What is the harmonized and commodity description classification system (HS)?
The HS system for classification of goods underpins global trade. WCO is the governing body for the HS system. HS codes are used to classify goods primarily for:
- Valuation by Customs for tariff duty and tax collection.
- Risk management by over 100 plus Customs agencies and many more specialist border agencies.
Worldwide, freight forwarding companies employ thousands of staff to enter HS codes based on shipment descriptions. This cost of trade is climbing with the explosion of e-commerce low value goods shipped in parcels. The HS code is already a requirement for fast freight parcels and is now also included in Universal Postal Union (UPU) e-commerce parcel data standard agreed between the UPU and WCO.
What is the relationship between the HS and the GPC classification systems?
- The GPC has a much finer level of granularity providing more precise information on goods
- The granularity results in a one-to-many mapping in some instances
- The GPC is a required field in the GDSN, and the GDSN provides an optional field for HS
- The HS is largely if not exclusively used for business to government data transactions
Can GPC codes replace HS codes?
It highly unlikely the GPC will replace the HS in the foreseeable future. Even though border agencies might find HS codes not fit for purpose (e.g. for risk management), HS codes are now an international requirement for:
- the construction of free trade agreements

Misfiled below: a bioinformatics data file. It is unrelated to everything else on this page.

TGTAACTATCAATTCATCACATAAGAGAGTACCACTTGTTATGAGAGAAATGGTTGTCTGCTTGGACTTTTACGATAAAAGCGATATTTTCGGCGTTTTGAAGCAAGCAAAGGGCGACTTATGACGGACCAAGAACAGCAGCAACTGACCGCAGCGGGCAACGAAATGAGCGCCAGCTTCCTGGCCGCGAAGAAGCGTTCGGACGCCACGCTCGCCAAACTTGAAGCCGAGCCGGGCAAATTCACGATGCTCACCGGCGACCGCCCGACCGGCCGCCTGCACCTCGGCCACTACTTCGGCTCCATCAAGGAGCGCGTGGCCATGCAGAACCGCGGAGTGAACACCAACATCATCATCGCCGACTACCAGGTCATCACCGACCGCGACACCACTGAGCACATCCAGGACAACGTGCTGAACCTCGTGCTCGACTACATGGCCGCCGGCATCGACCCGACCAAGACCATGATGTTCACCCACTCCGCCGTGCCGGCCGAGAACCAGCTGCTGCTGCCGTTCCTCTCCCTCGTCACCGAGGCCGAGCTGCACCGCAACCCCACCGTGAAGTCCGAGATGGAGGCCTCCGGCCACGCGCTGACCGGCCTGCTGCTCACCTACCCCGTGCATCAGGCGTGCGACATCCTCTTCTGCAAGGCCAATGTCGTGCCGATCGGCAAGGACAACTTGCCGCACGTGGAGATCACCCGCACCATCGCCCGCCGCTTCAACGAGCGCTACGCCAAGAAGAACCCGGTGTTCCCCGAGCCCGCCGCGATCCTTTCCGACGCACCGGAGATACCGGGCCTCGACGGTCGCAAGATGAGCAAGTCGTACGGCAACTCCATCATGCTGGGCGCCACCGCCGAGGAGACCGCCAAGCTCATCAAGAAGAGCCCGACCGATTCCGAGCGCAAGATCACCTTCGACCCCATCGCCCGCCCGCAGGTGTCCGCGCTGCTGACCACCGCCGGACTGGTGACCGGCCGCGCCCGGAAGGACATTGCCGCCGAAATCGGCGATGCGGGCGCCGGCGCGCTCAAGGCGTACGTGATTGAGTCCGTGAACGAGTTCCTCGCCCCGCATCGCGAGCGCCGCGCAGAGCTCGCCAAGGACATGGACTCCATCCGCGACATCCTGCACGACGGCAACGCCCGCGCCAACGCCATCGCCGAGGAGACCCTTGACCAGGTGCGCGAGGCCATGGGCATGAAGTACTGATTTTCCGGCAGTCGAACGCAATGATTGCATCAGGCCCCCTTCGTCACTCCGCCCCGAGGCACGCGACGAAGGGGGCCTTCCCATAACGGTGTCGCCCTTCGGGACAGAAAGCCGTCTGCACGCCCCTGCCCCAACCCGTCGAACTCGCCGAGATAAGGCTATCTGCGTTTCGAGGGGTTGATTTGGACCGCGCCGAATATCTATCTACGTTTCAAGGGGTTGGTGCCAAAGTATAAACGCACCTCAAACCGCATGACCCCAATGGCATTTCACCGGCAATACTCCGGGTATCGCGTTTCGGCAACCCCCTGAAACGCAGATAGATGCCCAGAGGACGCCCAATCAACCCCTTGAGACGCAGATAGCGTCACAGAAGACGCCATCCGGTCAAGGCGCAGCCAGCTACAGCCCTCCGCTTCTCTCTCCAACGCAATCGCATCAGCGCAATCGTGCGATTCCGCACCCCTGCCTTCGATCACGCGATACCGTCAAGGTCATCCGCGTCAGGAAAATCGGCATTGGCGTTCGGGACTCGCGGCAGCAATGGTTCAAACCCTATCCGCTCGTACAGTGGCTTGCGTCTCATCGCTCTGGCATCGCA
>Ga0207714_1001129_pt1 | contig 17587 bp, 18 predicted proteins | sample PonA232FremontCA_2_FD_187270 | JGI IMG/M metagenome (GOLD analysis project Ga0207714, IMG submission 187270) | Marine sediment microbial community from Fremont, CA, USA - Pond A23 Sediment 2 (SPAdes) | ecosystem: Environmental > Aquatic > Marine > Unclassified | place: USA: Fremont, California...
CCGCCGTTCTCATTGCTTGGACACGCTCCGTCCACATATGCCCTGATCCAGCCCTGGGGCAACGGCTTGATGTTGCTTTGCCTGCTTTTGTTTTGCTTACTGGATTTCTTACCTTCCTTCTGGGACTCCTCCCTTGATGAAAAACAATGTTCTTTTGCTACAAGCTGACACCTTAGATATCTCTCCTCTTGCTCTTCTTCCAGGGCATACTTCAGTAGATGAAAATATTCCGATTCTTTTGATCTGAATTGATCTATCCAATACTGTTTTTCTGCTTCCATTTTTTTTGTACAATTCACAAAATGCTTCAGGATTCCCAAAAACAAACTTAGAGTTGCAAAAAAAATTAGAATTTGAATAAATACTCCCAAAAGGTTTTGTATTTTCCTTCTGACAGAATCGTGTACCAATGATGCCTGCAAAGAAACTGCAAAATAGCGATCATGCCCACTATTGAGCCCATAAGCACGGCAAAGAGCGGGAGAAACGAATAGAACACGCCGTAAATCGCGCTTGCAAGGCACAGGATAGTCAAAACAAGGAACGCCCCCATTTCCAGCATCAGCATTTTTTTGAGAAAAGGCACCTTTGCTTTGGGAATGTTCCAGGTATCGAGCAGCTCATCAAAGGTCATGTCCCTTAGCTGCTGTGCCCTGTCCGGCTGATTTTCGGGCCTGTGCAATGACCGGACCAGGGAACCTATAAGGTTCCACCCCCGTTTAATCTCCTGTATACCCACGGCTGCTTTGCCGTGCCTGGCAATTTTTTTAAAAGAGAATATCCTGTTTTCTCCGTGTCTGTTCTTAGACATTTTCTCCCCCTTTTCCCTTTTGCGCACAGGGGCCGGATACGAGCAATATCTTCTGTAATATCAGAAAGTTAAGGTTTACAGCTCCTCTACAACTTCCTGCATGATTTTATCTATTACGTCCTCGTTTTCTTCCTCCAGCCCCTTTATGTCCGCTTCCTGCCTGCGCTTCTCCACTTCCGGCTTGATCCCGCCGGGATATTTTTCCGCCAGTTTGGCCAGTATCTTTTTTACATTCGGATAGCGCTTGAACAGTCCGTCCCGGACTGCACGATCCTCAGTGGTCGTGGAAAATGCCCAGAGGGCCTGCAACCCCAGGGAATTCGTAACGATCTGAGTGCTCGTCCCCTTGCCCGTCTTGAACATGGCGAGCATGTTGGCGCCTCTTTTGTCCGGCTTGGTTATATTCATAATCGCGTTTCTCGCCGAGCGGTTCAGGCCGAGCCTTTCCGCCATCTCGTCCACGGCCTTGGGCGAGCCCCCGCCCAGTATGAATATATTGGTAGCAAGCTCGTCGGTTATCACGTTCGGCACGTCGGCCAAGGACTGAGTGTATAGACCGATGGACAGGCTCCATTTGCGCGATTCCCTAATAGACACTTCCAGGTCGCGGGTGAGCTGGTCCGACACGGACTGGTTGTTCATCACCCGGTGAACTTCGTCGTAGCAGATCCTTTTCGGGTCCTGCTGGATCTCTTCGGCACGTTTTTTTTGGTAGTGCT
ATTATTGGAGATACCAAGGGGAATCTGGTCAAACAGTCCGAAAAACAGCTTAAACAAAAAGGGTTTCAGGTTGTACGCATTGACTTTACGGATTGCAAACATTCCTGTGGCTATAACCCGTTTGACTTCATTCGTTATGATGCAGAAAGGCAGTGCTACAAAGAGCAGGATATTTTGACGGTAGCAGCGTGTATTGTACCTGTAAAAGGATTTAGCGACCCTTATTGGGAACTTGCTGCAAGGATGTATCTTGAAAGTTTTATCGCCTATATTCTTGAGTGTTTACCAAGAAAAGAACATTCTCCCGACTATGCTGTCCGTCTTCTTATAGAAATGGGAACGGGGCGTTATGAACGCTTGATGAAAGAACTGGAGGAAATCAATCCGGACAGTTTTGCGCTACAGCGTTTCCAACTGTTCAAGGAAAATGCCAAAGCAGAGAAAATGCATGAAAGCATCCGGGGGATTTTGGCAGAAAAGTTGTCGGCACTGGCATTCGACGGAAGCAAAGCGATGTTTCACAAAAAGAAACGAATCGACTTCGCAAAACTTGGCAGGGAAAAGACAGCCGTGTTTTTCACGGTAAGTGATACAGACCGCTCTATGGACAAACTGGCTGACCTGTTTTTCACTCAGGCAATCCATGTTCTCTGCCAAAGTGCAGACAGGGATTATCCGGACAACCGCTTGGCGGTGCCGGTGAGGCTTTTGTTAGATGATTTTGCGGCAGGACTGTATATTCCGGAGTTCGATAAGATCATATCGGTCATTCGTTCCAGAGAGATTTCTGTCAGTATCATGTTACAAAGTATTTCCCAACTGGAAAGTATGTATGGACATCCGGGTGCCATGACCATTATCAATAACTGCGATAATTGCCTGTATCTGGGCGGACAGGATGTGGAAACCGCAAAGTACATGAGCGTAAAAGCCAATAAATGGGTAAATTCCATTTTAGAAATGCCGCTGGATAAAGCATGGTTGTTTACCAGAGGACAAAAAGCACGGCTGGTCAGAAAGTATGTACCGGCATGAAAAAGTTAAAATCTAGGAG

- data collection for the statistical measurement of international trade flows.
So, the GPC would act in complementary manner to the HS, rather than a replacement.
What’s the opportunity for GS1?
The opportunities for GS1 are to:
- Progressively gain adoption and use of GS1 standards by border agencies worldwide, thereby driving the greater use of GS1 standards for export industries around the world.
- Reduce costs on GS1 members who are required by law to use HS codes, through the automation of HS lookups e.g. from the GPC codes in the GDSN or GS1 Cloud or web lookup.
- In future, members would be able to transmit trade data directly into border agencies (concept pilot in development between New Zealand and Australia) if the HS code is included.
What is the opportunity for WCO and border agencies?
The intention is not to challenge WCO’s HS code, but rather to assist border agencies. Use of GPC codes in unison with the HS codes would assist border agencies in many ways:
- Duty and tax collection: As HS codes operate at broader level than GPC, it not uncommon for traders to choose the HS code that lowers their duty or tax liabilities
- Risk management: The more granular and contextual GPC descriptions would enable border agencies to undertake better risk assessment than the HS code (it was designed for duty collection)
- Support anti-counterfeiting measures: Access to the combination of product GPC, GTIN and the GLN of the brand owner in the GS1 Cloud would support anti-counterfeiting measures
This visibility at the border would in turn support private sector supply chain traceability applications.